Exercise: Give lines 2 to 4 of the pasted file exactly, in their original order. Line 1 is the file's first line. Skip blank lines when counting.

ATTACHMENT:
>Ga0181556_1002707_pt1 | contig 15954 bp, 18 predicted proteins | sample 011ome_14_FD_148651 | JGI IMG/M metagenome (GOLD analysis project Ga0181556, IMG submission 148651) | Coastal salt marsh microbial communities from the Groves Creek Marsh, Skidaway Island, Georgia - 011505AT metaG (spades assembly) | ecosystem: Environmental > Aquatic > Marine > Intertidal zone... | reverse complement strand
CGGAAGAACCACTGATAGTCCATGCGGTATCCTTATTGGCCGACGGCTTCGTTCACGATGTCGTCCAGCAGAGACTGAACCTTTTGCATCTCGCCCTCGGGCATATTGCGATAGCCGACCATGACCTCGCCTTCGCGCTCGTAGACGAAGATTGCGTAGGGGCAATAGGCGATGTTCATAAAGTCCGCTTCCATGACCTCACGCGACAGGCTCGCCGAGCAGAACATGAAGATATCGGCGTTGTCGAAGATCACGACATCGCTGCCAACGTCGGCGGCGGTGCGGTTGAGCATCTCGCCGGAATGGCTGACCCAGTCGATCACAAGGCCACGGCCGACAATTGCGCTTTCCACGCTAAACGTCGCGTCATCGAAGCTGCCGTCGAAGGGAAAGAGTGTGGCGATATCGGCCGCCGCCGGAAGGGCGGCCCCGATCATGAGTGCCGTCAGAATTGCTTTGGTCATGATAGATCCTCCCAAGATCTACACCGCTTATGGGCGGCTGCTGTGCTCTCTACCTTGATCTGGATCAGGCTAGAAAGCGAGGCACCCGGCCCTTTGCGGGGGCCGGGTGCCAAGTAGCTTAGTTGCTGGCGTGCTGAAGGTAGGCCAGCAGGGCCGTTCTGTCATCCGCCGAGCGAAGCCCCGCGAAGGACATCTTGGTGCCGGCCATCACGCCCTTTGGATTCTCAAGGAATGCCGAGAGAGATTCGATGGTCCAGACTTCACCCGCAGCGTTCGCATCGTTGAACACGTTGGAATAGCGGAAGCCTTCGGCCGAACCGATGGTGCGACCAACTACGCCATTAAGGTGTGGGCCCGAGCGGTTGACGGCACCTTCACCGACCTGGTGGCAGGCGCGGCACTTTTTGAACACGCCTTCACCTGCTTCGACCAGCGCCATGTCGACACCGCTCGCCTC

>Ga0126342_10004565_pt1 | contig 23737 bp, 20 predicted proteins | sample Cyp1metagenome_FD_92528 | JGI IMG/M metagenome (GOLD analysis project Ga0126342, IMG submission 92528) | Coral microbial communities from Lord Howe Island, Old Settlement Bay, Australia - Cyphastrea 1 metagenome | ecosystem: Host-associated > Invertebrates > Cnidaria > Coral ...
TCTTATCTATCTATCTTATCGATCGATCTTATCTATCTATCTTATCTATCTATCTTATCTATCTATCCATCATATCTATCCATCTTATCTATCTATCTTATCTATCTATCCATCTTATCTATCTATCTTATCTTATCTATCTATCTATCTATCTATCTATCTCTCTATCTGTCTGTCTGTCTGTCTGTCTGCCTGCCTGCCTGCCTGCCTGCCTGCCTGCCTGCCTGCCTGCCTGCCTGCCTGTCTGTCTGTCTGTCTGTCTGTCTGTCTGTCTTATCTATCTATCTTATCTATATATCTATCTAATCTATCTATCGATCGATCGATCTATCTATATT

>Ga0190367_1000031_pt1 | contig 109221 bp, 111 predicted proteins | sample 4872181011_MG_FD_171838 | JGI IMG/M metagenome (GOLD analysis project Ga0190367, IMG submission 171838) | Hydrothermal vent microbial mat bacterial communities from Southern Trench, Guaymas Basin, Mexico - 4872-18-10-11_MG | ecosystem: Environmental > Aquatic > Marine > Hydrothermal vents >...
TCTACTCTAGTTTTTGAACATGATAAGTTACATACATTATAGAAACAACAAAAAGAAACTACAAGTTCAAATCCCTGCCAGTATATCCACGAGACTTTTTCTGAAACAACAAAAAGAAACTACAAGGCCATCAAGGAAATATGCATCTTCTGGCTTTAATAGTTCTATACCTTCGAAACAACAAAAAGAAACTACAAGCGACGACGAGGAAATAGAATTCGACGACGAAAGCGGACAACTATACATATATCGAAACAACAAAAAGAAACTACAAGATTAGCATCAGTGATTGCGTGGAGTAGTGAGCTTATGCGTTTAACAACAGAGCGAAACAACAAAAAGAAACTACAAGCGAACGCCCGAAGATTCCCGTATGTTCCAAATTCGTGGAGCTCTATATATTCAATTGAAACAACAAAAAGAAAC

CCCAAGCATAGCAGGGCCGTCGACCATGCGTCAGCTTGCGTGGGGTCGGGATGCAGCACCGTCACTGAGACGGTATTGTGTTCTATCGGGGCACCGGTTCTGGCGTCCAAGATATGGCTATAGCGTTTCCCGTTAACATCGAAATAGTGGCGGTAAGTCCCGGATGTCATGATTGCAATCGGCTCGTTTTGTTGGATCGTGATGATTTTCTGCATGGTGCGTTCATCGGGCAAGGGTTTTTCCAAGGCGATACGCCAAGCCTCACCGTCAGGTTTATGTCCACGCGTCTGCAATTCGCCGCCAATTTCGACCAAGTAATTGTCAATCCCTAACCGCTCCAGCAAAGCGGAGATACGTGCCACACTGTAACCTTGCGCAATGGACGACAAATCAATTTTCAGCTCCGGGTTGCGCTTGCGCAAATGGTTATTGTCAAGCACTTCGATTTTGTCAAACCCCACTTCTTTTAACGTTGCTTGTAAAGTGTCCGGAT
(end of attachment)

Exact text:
CGGAAGAACCACTGATAGTCCATGCGGTATCCTTATTGGCCGACGGCTTCGTTCACGATGTCGTCCAGCAGAGACTGAACCTTTTGCATCTCGCCCTCGGGCATATTGCGATAGCCGACCATGACCTCGCCTTCGCGCTCGTAGACGAAGATTGCGTAGGGGCAATAGGCGATGTTCATAAAGTCCGCTTCCATGACCTCACGCGACAGGCTCGCCGAGCAGAACATGAAGATATCGGCGTTGTCGAAGATCACGACATCGCTGCCAACGTCGGCGGCGGTGCGGTTGAGCATCTCGCCGGAATGGCTGACCCAGTCGATCACAAGGCCACGGCCGACAATTGCGCTTTCCACGCTAAACGTCGCGTCATCGAAGCTGCCGTCGAAGGGAAAGAGTGTGGCGATATCGGCCGCCGCCGGAAGGGCGGCCCCGATCATGAGTGCCGTCAGAATTGCTTTGGTCATGATAGATCCTCCCAAGATCTACACCGCTTATGGGCGGCTGCTGTGCTCTCTACCTTGATCTGGATCAGGCTAGAAAGCGAGGCACCCGGCCCTTTGCGGGGGCCGGGTGCCAAGTAGCTTAGTTGCTGGCGTGCTGAAGGTAGGCCAGCAGGGCCGTTCTGTCATCCGCCGAGCGAAGCCCCGCGAAGGACATCTTGGTGCCGGCCATCACGCCCTTTGGATTCTCAAGGAATGCCGAGAGAGATTCGATGGTCCAGACTTCACCCGCAGCGTTCGCATCGTTGAACACGTTGGAATAGCGGAAGCCTTCGGCCGAACCGATGGTGCGACCAACTACGCCATTAAGGTGTGGGCCCGAGCGGTTGACGGCACCTTCACCGACCTGGTGGCAGGCGCGGCACTTTTTGAACACGCCTTCACCTGCTTCGACCAGCGCCATGTCGACACCGCTCGCCTC

>Ga0126342_10004565_pt1 | contig 23737 bp, 20 predicted proteins | sample Cyp1metagenome_FD_92528 | JGI IMG/M metagenome (GOLD analysis project Ga0126342, IMG submission 92528) | Coral microbial communities from Lord Howe Island, Old Settlement Bay, Australia - Cyphastrea 1 metagenome | ecosystem: Host-associated > Invertebrates > Cnidaria > Coral ...
TCTTATCTATCTATCTTATCGATCGATCTTATCTATCTATCTTATCTATCTATCTTATCTATCTATCCATCATATCTATCCATCTTATCTATCTATCTTATCTATCTATCCATCTTATCTATCTATCTTATCTTATCTATCTATCTATCTATCTATCTATCTCTCTATCTGTCTGTCTGTCTGTCTGTCTGCCTGCCTGCCTGCCTGCCTGCCTGCCTGCCTGCCTGCCTGCCTGCCTGCCTGTCTGTCTGTCTGTCTGTCTGTCTGTCTGTCTTATCTATCTATCTTATCTATATATCTATCTAATCTATCTATCGATCGATCGATCTATCTATATT